European broadband internet satellite launched

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European broadband internet satellite launched

E-Bird, a satellite designed to offer a two-way, high-speed internet service across Europe took to the skies on Saturday aboard an Ariane 5 rocket.

The satellite, which will be operated by Paris-based Eutelsat, was one of three carried into orbit on Ariane flight 162. The rocket was also carrying Insat-3E, an Indian telecommunications satellite, and Smart-1, a lunar probe owned by the European Space Agency.

E-Bird has been optimised for two-way broadband internet service and can be accessed with a dish antenna of around one metre in diameter.

The satellite carries a payload of 20 transponders which operate between 11GHz and 14.5GHz in the Ku band and has four downlink beams. Four of the transponders will receive signals from users and connect via Eutelsat to the internet while the other 16 transponders will handle downstream signals from the internet to users, said Eutelsat.

Conventional satellite internet service uses a telephone line for the generally low bandwidth connection from the user to the internet and relies on the satellite to carry the higher-bandwidth downstream connection. This is because transmitting a signal to a satellite is more complicated and requires more expensive equipment than receiving a signal.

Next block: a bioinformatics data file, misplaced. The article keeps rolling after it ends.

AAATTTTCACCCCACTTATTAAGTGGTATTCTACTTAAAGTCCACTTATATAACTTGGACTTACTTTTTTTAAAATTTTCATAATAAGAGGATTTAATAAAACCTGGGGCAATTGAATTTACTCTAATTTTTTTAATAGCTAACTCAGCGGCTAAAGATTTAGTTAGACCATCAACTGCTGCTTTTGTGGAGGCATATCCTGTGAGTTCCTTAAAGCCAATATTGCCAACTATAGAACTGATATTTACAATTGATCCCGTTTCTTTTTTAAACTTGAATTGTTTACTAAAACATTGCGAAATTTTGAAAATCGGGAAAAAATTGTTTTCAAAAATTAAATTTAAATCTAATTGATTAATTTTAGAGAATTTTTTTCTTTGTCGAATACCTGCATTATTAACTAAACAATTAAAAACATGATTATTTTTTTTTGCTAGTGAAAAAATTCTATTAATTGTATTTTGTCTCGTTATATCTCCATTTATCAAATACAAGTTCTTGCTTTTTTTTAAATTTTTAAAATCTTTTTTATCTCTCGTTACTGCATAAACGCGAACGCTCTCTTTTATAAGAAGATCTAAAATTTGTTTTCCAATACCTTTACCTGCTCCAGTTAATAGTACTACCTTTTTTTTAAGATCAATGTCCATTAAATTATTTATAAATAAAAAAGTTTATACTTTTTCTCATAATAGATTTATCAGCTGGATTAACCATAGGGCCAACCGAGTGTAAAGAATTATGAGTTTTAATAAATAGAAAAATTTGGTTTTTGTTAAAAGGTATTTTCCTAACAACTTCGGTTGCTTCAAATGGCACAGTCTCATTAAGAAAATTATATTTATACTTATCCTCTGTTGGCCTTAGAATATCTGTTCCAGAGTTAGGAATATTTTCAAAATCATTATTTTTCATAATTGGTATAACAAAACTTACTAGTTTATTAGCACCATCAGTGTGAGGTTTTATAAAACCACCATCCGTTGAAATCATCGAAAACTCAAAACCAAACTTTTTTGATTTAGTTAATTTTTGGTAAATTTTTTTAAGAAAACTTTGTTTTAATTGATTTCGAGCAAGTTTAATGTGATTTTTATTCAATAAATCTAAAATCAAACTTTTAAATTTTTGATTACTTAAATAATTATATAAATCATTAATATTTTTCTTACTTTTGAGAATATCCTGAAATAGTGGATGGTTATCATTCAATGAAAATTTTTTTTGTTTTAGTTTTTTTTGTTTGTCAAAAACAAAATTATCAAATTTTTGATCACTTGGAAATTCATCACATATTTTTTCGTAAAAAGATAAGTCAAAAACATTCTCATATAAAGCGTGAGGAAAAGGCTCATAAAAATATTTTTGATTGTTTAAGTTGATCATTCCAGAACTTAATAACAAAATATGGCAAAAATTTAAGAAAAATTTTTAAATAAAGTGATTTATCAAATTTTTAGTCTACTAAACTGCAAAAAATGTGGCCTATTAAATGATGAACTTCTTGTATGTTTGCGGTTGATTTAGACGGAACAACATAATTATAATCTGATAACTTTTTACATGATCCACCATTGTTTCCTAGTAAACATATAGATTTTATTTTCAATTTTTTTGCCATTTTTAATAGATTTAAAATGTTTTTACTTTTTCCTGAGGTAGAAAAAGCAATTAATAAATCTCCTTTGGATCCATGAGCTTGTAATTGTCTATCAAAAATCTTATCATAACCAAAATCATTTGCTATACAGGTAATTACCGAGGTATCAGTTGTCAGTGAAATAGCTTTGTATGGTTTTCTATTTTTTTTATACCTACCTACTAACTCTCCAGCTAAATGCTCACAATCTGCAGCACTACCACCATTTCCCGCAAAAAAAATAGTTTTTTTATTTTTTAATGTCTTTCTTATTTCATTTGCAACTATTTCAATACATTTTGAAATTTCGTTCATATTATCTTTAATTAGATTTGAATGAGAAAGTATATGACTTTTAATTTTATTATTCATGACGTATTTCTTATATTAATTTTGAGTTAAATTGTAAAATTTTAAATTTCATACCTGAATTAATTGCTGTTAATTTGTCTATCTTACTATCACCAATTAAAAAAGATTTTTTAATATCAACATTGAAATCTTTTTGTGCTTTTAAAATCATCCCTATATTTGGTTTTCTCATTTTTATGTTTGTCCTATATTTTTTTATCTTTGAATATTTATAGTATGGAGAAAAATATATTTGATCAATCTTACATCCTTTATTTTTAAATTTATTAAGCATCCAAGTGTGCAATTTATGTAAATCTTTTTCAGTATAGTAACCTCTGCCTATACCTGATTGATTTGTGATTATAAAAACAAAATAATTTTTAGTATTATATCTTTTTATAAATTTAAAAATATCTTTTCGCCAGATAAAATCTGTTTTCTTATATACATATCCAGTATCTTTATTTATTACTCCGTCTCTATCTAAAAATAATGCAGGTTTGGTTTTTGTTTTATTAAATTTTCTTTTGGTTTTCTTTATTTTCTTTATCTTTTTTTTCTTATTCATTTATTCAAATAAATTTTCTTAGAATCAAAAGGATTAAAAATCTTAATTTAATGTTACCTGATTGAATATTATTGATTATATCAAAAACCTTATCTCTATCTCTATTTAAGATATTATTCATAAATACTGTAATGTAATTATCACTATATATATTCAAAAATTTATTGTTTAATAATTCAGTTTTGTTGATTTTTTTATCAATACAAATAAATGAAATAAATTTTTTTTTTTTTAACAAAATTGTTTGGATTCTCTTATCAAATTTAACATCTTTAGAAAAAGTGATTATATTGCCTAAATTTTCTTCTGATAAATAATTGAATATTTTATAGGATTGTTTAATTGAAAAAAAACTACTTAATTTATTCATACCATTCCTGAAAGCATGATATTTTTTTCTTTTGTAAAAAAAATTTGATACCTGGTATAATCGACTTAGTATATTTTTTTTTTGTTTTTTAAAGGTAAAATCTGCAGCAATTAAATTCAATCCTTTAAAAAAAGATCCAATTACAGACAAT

From its position in orbit above central Africa at 33 degrees East, its signal will cover all of the European Union and neighbouring countries, from Scandinavia to the north coast of Africa and from the Atlantic to eastern Europe and Turkey.

Within the EU, Eutelsat estimates up to 40% of the 26 million small and medium-sized enterprises do not have access to broadband and up to 10% will never will be in a digital subscriber line service area.

One-way satellite internet service is also possible with E-Bird. Its proximity to several satellites at 28.5 degrees east which provide direct-to-home digital television to the UK means a combined one-way broadband and TV package could be offered with a 70cm dish.

Martyn Williams writes for IDG News Service


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